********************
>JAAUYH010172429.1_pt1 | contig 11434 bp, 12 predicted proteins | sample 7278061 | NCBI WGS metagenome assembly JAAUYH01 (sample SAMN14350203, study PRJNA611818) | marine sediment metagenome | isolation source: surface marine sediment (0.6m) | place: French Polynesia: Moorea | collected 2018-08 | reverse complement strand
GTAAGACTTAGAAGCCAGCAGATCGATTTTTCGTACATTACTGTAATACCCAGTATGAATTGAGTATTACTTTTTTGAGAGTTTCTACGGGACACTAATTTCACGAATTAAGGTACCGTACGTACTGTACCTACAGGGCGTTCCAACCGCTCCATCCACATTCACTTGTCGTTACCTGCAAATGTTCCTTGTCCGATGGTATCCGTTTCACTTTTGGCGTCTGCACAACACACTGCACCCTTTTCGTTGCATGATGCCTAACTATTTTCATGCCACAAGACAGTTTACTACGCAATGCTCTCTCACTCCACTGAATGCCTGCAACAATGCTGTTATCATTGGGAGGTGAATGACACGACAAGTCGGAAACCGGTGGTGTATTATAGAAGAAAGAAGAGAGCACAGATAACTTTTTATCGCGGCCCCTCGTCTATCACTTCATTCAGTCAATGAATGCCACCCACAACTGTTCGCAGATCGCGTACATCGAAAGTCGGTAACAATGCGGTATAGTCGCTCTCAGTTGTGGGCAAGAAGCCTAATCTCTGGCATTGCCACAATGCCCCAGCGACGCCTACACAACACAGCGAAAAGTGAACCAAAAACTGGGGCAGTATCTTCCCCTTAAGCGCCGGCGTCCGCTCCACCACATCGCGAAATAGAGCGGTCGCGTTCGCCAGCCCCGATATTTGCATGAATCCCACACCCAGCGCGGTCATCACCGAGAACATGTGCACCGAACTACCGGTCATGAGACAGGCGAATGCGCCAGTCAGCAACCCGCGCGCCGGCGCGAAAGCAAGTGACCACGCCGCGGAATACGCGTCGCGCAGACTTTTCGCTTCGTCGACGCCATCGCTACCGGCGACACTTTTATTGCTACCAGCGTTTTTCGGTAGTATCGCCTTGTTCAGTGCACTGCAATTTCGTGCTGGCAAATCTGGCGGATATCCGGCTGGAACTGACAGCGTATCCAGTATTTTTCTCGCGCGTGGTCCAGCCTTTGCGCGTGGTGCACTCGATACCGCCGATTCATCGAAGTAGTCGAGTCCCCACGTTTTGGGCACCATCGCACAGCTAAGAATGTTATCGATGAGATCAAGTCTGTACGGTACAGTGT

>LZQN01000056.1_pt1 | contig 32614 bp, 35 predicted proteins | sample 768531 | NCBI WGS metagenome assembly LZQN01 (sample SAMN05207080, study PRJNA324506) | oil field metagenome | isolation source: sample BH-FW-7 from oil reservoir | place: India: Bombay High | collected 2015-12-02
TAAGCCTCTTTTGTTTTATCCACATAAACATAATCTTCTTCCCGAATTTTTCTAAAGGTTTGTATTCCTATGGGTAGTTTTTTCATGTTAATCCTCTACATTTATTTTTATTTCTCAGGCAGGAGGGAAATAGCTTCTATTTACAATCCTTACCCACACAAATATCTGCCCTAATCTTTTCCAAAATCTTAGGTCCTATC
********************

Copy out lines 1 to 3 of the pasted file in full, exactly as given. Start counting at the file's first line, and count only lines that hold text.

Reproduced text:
>JAAUYH010172429.1_pt1 | contig 11434 bp, 12 predicted proteins | sample 7278061 | NCBI WGS metagenome assembly JAAUYH01 (sample SAMN14350203, study PRJNA611818) | marine sediment metagenome | isolation source: surface marine sediment (0.6m) | place: French Polynesia: Moorea | collected 2018-08 | reverse complement strand
GTAAGACTTAGAAGCCAGCAGATCGATTTTTCGTACATTACTGTAATACCCAGTATGAATTGAGTATTACTTTTTTGAGAGTTTCTACGGGACACTAATTTCACGAATTAAGGTACCGTACGTACTGTACCTACAGGGCGTTCCAACCGCTCCATCCACATTCACTTGTCGTTACCTGCAAATGTTCCTTGTCCGATGGTATCCGTTTCACTTTTGGCGTCTGCACAACACACTGCACCCTTTTCGTTGCATGATGCCTAACTATTTTCATGCCACAAGACAGTTTACTACGCAATGCTCTCTCACTCCACTGAATGCCTGCAACAATGCTGTTATCATTGGGAGGTGAATGACACGACAAGTCGGAAACCGGTGGTGTATTATAGAAGAAAGAAGAGAGCACAGATAACTTTTTATCGCGGCCCCTCGTCTATCACTTCATTCAGTCAATGAATGCCACCCACAACTGTTCGCAGATCGCGTACATCGAAAGTCGGTAACAATGCGGTATAGTCGCTCTCAGTTGTGGGCAAGAAGCCTAATCTCTGGCATTGCCACAATGCCCCAGCGACGCCTACACAACACAGCGAAAAGTGAACCAAAAACTGGGGCAGTATCTTCCCCTTAAGCGCCGGCGTCCGCTCCACCACATCGCGAAATAGAGCGGTCGCGTTCGCCAGCCCCGATATTTGCATGAATCCCACACCCAGCGCGGTCATCACCGAGAACATGTGCACCGAACTACCGGTCATGAGACAGGCGAATGCGCCAGTCAGCAACCCGCGCGCCGGCGCGAAAGCAAGTGACCACGCCGCGGAATACGCGTCGCGCAGACTTTTCGCTTCGTCGACGCCATCGCTACCGGCGACACTTTTATTGCTACCAGCGTTTTTCGGTAGTATCGCCTTGTTCAGTGCACTGCAATTTCGTGCTGGCAAATCTGGCGGATATCCGGCTGGAACTGACAGCGTATCCAGTATTTTTCTCGCGCGTGGTCCAGCCTTTGCGCGTGGTGCACTCGATACCGCCGATTCATCGAAGTAGTCGAGTCCCCACGTTTTGGGCACCATCGCACAGCTAAGAATGTTATCGATGAGATCAAGTCTGTACGGTACAGTGT

>LZQN01000056.1_pt1 | contig 32614 bp, 35 predicted proteins | sample 768531 | NCBI WGS metagenome assembly LZQN01 (sample SAMN05207080, study PRJNA324506) | oil field metagenome | isolation source: sample BH-FW-7 from oil reservoir | place: India: Bombay High | collected 2015-12-02